John Mullin says the skills he developed at the University of Iowa helped him establish a career working on some of the biggest television shows of the past two decades.
Emily Nelson
Courtesy of John Mullin

When John Mullin was deciding where to go to college, a teacher suggested he look at the University of Iowa. Along with Iowa’s strong writing and film credentials, the self-described Star Trek nerd also was intrigued by some of the university’s alumni, and one in particular: Nicholas Meyer, best known for his involvement in the Star Trek film series, writing or directing its second, fourth, and sixth films.

After moving to Los Angeles in 2001, one of Mullin’s first jobs was as a visual effects production assistant on the film Star Trek Nemesis.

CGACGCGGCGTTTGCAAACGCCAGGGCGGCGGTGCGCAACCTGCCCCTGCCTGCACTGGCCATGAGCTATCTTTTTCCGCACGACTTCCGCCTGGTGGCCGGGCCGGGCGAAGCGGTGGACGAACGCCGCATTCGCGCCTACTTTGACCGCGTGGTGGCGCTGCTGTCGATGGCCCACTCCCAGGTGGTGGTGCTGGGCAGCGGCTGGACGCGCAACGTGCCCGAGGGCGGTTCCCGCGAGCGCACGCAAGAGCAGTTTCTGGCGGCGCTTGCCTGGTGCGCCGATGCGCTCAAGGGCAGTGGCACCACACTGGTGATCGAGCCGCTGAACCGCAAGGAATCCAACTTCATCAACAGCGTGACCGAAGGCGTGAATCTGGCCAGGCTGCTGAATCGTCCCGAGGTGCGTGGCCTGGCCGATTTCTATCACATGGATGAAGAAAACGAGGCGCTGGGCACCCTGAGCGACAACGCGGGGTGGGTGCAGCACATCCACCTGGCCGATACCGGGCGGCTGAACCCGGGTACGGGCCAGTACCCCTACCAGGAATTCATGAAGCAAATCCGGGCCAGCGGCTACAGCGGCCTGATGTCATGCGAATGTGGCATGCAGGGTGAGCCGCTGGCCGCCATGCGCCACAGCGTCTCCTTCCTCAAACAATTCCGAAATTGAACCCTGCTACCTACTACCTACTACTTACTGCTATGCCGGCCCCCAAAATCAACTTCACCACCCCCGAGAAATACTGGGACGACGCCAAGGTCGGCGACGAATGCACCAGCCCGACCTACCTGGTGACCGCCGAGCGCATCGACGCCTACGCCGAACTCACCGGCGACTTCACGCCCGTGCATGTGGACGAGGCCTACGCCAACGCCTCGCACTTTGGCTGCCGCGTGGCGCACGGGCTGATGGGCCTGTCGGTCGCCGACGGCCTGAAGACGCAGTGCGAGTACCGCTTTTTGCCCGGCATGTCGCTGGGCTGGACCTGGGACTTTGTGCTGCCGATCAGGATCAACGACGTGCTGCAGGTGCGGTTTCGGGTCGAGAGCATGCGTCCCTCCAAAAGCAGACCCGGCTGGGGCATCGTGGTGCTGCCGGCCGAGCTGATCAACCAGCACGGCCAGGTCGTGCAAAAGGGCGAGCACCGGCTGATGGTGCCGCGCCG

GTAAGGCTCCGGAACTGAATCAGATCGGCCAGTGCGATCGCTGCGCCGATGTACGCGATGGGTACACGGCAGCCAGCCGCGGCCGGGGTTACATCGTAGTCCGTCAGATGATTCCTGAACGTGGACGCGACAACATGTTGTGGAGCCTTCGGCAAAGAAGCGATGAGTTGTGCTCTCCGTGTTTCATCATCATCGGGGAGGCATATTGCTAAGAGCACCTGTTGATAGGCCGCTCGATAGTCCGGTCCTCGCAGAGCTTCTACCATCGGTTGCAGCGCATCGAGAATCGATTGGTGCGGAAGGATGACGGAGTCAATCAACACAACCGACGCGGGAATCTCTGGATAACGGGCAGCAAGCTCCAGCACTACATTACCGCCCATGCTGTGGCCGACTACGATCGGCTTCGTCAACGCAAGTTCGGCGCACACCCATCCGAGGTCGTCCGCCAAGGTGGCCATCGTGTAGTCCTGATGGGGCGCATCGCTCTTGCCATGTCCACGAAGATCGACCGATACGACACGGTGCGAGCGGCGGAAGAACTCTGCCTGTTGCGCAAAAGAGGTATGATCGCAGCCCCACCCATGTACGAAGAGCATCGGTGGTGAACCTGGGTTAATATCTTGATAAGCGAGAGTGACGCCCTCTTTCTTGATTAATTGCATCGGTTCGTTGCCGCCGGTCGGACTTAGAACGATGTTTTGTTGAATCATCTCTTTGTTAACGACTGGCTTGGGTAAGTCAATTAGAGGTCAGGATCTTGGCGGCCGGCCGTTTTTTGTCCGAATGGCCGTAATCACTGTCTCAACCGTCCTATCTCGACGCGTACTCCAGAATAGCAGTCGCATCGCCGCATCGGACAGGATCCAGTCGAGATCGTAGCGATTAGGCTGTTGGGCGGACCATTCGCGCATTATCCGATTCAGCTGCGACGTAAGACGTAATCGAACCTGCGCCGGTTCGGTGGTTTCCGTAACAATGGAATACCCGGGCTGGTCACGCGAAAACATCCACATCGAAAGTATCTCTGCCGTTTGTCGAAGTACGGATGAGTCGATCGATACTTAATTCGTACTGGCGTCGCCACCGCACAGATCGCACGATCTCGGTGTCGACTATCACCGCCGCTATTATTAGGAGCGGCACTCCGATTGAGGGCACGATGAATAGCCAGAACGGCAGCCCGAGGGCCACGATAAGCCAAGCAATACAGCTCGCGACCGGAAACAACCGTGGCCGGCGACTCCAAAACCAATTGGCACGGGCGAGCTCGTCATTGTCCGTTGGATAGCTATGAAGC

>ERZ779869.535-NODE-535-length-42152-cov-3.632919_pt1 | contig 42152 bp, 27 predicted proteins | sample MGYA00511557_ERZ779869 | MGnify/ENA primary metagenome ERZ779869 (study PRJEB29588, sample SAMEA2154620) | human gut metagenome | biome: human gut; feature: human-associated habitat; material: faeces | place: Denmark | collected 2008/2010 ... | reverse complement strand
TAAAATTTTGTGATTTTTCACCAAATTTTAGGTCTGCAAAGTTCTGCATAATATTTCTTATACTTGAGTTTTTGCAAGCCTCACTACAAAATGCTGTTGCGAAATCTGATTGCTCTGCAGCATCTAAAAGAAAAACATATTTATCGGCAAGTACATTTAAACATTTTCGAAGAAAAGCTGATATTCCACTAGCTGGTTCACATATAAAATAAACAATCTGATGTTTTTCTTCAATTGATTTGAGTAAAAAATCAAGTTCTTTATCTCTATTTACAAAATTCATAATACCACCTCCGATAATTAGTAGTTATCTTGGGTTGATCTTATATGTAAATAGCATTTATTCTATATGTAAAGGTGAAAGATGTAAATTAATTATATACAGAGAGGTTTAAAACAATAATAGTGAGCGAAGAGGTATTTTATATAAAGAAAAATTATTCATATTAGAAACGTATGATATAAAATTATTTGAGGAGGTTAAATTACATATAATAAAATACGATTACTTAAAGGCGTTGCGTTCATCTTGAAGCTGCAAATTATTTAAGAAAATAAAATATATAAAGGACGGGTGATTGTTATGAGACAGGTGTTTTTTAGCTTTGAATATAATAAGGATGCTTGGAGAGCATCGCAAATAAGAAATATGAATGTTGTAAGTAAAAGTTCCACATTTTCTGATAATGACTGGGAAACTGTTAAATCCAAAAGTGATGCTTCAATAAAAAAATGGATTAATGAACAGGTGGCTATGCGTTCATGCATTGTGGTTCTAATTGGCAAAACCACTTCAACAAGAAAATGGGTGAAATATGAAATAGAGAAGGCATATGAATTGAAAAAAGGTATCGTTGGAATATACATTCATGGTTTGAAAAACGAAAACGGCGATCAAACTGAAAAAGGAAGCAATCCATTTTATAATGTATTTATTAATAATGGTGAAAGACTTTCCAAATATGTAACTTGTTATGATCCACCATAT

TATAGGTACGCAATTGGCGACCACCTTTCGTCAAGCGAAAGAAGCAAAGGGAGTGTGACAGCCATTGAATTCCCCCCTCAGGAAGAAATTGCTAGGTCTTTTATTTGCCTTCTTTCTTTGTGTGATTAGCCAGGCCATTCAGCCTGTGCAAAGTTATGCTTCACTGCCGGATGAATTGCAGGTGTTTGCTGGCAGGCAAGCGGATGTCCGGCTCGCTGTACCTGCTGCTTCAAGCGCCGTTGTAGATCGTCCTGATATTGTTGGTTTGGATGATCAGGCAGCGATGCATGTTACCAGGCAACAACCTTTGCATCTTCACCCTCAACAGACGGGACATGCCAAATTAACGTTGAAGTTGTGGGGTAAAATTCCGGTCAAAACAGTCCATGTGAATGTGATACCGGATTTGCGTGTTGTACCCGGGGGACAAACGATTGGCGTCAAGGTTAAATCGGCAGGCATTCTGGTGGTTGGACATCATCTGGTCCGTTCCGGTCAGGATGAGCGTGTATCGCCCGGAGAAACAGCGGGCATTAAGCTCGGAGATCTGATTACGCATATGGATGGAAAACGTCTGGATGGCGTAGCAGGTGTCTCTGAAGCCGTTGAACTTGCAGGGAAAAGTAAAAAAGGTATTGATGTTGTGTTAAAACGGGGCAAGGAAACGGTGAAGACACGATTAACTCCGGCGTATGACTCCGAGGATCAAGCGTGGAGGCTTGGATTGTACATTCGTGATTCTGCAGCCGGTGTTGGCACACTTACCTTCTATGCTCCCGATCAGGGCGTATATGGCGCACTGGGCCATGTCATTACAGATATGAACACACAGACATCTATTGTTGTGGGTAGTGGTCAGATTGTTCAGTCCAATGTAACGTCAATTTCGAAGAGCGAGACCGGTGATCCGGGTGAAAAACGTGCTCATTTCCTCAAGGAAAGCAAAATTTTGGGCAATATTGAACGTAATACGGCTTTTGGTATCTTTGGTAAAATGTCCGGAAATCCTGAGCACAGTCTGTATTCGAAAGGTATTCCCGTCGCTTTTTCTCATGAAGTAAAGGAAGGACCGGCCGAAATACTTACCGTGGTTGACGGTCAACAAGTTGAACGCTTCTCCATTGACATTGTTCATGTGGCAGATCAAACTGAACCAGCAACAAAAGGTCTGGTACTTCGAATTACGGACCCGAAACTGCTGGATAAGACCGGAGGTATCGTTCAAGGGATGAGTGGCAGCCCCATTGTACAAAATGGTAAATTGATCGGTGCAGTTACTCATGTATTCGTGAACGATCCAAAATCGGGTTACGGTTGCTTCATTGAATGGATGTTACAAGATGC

“More recently I’ve worked on Star Trek television shows, Star Trek: Discovery and Star Trek: Picard,” Mullin says. “Star Trek has sort of wound up being a major feature of my career.”

The 2001 Iowa English and communication studies graduate has spent most of his career in Hollywood as an assistant editor in scripted television, including such shows as Mad Men, The Walking Dead, Ray Donovan, and Better Call Saul.

“I had thought about going off to New York or L.A. to study film there, but I’m really glad I did it at Iowa because they gave us a very long leash in terms of what we could try and get away with.”

John Mullin
University of Iowa alumnus

The Valparaiso, Indiana, native loved making movies with friends while growing up. He discovered a love of writing during a journalism class in high school. He decided to combine his two passions in college.